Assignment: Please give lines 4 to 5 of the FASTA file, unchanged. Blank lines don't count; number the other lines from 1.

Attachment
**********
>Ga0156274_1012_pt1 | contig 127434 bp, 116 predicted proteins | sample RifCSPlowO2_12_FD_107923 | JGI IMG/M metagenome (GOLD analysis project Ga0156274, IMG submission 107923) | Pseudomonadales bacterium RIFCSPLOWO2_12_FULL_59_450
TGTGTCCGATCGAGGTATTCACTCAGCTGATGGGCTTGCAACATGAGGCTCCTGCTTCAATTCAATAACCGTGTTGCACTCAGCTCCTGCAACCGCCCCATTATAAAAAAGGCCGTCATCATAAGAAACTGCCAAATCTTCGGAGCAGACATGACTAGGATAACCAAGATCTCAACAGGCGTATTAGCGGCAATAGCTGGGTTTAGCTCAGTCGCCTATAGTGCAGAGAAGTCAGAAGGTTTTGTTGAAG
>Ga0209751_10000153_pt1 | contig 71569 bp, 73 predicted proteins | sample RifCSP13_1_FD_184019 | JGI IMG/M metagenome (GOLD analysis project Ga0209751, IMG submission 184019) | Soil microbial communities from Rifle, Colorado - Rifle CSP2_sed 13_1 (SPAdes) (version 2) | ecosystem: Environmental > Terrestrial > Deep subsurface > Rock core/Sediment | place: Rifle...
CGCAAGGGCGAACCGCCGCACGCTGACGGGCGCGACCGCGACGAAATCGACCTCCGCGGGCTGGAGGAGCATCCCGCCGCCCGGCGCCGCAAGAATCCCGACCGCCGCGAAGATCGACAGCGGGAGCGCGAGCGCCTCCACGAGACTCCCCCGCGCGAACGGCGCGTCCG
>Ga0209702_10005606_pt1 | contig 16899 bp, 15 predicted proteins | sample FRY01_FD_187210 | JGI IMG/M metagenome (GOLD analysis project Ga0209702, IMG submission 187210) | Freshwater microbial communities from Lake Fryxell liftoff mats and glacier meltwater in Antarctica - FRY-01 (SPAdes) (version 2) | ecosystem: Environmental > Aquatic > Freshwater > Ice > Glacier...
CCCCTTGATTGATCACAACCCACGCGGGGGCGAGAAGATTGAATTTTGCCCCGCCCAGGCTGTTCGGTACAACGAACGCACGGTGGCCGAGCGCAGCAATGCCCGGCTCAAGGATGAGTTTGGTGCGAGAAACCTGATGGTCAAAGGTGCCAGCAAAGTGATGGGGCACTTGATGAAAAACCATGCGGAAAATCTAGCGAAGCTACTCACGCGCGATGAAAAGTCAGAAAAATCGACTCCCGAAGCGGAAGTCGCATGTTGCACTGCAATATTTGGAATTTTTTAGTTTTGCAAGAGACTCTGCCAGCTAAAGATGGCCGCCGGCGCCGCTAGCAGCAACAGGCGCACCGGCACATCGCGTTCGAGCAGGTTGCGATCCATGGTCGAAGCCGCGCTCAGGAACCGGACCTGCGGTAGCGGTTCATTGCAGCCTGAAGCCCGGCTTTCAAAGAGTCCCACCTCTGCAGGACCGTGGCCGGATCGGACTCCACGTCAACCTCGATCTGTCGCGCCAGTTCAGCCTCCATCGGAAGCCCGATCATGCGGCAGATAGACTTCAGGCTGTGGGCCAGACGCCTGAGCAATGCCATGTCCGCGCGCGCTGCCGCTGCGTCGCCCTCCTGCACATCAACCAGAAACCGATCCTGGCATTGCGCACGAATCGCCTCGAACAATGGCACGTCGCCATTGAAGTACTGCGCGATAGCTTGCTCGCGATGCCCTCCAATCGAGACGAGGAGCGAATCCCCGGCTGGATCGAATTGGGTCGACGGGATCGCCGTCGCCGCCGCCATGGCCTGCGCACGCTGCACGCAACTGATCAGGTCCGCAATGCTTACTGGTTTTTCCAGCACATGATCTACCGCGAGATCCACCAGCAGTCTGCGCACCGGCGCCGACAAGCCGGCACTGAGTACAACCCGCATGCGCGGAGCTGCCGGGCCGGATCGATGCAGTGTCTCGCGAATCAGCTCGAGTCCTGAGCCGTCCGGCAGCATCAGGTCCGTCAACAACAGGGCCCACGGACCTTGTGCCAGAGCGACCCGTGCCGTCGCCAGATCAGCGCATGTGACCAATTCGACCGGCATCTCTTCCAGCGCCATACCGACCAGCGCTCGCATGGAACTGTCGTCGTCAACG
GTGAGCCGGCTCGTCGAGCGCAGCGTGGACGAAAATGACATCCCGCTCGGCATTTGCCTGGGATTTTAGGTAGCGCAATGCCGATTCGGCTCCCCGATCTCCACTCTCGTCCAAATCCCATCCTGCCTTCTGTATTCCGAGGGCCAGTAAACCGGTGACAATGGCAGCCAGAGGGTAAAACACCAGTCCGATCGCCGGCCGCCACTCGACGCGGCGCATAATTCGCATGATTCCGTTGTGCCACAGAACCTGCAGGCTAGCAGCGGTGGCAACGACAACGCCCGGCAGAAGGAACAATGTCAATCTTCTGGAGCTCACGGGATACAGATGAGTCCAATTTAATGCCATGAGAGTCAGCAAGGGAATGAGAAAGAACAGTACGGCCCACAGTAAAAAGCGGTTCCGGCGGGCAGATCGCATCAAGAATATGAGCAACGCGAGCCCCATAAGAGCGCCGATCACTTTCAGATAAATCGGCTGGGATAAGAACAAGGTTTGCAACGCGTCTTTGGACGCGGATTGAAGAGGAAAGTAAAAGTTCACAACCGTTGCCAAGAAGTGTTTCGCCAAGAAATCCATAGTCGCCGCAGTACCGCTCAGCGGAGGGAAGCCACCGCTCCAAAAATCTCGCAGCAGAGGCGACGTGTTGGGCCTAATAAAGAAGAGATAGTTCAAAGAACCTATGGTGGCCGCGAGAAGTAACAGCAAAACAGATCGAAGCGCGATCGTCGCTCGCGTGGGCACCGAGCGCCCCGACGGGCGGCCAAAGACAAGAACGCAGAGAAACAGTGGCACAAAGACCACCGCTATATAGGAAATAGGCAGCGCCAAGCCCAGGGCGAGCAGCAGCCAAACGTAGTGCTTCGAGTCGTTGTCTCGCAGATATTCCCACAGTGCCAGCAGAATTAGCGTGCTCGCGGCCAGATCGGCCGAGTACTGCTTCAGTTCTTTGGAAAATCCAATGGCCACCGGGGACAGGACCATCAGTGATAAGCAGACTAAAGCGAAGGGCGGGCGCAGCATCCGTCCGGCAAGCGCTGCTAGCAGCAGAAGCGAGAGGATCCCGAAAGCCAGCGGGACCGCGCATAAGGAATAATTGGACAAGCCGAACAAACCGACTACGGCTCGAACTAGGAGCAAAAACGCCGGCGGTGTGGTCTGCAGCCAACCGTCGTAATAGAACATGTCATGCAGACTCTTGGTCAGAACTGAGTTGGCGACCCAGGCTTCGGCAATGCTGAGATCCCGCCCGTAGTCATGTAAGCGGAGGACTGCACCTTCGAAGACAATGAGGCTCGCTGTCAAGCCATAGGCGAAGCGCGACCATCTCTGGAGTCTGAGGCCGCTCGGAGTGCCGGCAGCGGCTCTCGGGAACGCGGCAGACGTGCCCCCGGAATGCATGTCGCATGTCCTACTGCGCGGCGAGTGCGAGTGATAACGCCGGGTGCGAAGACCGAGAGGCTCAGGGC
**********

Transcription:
CGCAAGGGCGAACCGCCGCACGCTGACGGGCGCGACCGCGACGAAATCGACCTCCGCGGGCTGGAGGAGCATCCCGCCGCCCGGCGCCGCAAGAATCCCGACCGCCGCGAAGATCGACAGCGGGAGCGCGAGCGCCTCCACGAGACTCCCCCGCGCGAACGGCGCGTCCG
>Ga0209702_10005606_pt1 | contig 16899 bp, 15 predicted proteins | sample FRY01_FD_187210 | JGI IMG/M metagenome (GOLD analysis project Ga0209702, IMG submission 187210) | Freshwater microbial communities from Lake Fryxell liftoff mats and glacier meltwater in Antarctica - FRY-01 (SPAdes) (version 2) | ecosystem: Environmental > Aquatic > Freshwater > Ice > Glacier...